Getting Rid Of Brush Strokes

Decorating By Charmed Updated 23 Jan 2012 , 5:12pm by Charmed

Charmed Posted 19 Jan 2012 , 5:02am
post #1 of 12

How do I get rid of those awful brush strokes on fondant? everytime I use food color on fondant I get these brush lines and no matter what I can't avoid them!! I use soft and better quality brushes. Help!!

11 replies
IvyCakes Posted 19 Jan 2012 , 5:50am
post #2 of 12

I have this problem too! icon_sad.gif I was using lemon juice and Wilton petal dust. Not sure if it was the lemon juice or my powder/liquid ratio... I noticed when I used mostly powder and less liquid to make a thicker paste I avoided brush strokes (But it felt SO wasteful to use that much powder), and painting on fresh marshmallow fondant took much better than day old mmf which blotched up and got spotty....

I ended up having to settle on a watercolor effect because making a thick paste wouldn't last more than 1-2 cookies and 7 dollars per vial of powder was too expensive. I also had a problem with like... grainyness?

I'm thinking the trick would be using alcohol, higher dust per liquid ratio and fresher fondant.. but need tips from someone who really has it down. icon_biggrin.gif

Vista Posted 19 Jan 2012 , 5:55am
post #3 of 12

Are you painting the fondant? If I need to color fondant I either actually color the fondant. Or I airbrush it. HTH

Texas_Rose Posted 19 Jan 2012 , 1:08pm
post #4 of 12

Don't go over the same area twice unless you let it dry in between.

You can blend in brush strokes with a little vodka on a paintbrush.

I've never mixed lemon juice and luster dust, I'm not sure why you'd want to...why lemon juice? I've heard of using lemon extract (although vodka is cheaper) because the alcohol makes it dry faster.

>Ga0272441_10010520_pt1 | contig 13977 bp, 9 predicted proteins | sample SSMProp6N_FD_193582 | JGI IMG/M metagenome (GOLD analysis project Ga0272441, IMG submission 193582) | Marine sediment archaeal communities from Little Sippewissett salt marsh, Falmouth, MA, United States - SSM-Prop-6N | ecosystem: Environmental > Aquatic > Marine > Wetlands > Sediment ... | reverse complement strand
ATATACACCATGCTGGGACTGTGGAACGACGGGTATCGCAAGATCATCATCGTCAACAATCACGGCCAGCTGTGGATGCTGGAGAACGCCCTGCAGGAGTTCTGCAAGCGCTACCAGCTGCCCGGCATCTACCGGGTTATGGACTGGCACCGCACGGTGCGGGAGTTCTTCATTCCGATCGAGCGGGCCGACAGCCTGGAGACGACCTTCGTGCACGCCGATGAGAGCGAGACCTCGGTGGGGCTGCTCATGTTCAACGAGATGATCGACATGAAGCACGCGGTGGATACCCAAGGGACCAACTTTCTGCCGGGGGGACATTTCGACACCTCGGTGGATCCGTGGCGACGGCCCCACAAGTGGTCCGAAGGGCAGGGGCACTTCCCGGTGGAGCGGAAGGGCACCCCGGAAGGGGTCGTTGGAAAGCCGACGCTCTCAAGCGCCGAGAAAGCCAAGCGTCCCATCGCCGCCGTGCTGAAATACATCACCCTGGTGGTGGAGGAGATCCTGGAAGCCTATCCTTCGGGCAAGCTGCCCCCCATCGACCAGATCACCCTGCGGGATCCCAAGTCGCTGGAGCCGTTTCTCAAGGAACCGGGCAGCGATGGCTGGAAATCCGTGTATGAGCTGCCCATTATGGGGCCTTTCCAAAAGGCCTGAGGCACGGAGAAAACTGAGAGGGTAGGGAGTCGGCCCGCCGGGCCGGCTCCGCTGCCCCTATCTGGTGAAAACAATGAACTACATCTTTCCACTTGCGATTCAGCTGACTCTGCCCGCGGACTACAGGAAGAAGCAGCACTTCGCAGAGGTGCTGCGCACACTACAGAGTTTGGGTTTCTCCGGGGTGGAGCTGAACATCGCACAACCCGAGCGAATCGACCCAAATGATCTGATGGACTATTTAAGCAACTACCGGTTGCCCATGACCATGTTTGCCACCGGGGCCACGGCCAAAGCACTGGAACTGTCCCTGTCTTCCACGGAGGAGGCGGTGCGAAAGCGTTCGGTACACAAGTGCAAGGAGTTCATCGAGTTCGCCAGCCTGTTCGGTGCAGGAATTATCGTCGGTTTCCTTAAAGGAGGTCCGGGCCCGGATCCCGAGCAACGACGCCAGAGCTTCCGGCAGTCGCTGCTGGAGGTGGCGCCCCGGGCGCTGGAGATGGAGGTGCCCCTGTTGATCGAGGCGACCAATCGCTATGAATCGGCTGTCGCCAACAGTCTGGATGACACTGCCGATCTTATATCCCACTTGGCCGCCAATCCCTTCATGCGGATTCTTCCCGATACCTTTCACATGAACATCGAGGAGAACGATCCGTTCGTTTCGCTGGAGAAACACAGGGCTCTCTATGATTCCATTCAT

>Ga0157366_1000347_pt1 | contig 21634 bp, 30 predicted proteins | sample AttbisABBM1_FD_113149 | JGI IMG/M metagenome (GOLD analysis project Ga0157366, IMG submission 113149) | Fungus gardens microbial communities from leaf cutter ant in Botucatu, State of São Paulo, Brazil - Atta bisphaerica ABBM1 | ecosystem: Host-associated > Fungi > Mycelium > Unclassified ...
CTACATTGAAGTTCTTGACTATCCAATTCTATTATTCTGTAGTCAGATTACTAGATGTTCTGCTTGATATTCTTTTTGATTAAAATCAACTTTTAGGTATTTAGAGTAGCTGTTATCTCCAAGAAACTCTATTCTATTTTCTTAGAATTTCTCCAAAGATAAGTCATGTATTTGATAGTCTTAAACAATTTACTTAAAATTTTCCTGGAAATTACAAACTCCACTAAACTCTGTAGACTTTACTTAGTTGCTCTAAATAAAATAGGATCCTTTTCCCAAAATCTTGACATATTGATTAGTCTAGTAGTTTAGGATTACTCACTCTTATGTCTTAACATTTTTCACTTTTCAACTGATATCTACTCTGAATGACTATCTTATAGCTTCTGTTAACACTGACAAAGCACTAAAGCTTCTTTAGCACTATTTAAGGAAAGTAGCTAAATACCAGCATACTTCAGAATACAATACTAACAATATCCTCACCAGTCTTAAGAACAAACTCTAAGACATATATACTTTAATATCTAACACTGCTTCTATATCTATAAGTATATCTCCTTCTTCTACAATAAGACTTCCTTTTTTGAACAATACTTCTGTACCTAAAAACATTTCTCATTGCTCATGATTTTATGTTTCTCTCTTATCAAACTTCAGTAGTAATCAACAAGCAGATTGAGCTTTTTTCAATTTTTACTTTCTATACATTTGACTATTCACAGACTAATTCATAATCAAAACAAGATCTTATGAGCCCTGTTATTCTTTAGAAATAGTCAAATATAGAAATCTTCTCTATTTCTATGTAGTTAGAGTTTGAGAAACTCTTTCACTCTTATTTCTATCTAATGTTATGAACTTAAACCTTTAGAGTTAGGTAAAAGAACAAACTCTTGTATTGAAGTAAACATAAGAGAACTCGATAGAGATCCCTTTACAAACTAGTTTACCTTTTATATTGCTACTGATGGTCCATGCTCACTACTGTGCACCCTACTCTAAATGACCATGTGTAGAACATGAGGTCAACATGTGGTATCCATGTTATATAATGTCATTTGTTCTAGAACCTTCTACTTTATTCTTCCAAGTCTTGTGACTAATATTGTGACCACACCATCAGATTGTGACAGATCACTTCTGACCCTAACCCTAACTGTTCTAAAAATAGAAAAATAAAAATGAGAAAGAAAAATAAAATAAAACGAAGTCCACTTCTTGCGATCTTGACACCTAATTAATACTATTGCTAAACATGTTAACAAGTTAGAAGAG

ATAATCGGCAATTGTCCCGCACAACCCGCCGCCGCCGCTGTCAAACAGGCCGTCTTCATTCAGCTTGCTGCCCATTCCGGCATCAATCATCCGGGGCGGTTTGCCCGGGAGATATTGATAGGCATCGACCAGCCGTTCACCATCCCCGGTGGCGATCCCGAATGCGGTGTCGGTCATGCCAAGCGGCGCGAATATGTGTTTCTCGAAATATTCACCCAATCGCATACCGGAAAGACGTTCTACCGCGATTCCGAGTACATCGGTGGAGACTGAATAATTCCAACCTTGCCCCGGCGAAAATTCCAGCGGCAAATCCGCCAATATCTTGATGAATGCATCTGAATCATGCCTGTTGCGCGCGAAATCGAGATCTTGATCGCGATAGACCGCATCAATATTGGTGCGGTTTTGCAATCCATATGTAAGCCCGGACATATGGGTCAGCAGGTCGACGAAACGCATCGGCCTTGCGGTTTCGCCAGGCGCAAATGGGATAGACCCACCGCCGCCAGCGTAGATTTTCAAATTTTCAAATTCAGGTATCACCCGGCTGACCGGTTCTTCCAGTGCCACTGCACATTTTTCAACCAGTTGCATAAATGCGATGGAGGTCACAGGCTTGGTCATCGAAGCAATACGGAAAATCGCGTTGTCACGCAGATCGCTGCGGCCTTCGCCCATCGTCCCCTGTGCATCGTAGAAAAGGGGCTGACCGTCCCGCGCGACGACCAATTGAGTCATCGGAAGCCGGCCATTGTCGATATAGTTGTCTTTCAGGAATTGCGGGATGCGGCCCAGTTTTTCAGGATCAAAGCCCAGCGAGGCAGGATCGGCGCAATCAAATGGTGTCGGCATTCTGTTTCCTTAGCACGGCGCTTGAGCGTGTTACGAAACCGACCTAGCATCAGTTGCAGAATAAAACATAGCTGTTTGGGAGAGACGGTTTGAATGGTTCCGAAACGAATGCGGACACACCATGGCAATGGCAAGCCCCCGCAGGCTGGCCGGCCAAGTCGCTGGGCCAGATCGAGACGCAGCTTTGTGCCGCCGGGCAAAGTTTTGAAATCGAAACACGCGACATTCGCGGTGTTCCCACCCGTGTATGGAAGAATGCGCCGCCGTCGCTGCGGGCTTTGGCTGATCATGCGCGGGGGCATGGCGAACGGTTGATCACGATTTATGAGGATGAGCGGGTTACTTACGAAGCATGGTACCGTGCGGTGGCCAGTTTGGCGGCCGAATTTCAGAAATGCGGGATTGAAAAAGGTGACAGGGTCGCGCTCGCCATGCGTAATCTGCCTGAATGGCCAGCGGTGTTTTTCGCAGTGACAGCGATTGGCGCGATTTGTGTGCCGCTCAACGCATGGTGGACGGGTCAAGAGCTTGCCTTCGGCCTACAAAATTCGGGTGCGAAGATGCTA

LisaBerczel Posted 20 Jan 2012 , 7:43pm
post #5 of 12

The quality AND materials of the paint brush can make a huge difference as well.

KateLS Posted 21 Jan 2012 , 1:06am
post #6 of 12
Quote:
Originally Posted by Texas_Rose

I've never mixed lemon juice and luster dust, I'm not sure why you'd want to...why lemon juice? I've heard of using lemon extract (although vodka is cheaper) because the alcohol makes it dry faster.




I switched from clear vanilla to lemon juice because the alcohol kept evaporating so quickly. The lemon juice has worked great for me, but I've only used it a couple of times just to paint silver and gold. Nothing like a painting, painting.......

Texas_Rose Posted 21 Jan 2012 , 1:11am
post #7 of 12

The alcohol is supposed to evaporate. The idea is to keep the fondant from starting to melt while the paint dries, so the faster, the better.

I keep a small bottle of vodka with a dropper, and add drops to the cup of paint to replace what dries out as I'm painting.

KateLS Posted 21 Jan 2012 , 2:23am
post #8 of 12

I guess I'm impatient. LoL. It was driving me nuts adding the vanilla over and over.

Charmed Posted 23 Jan 2012 , 3:21am
post #9 of 12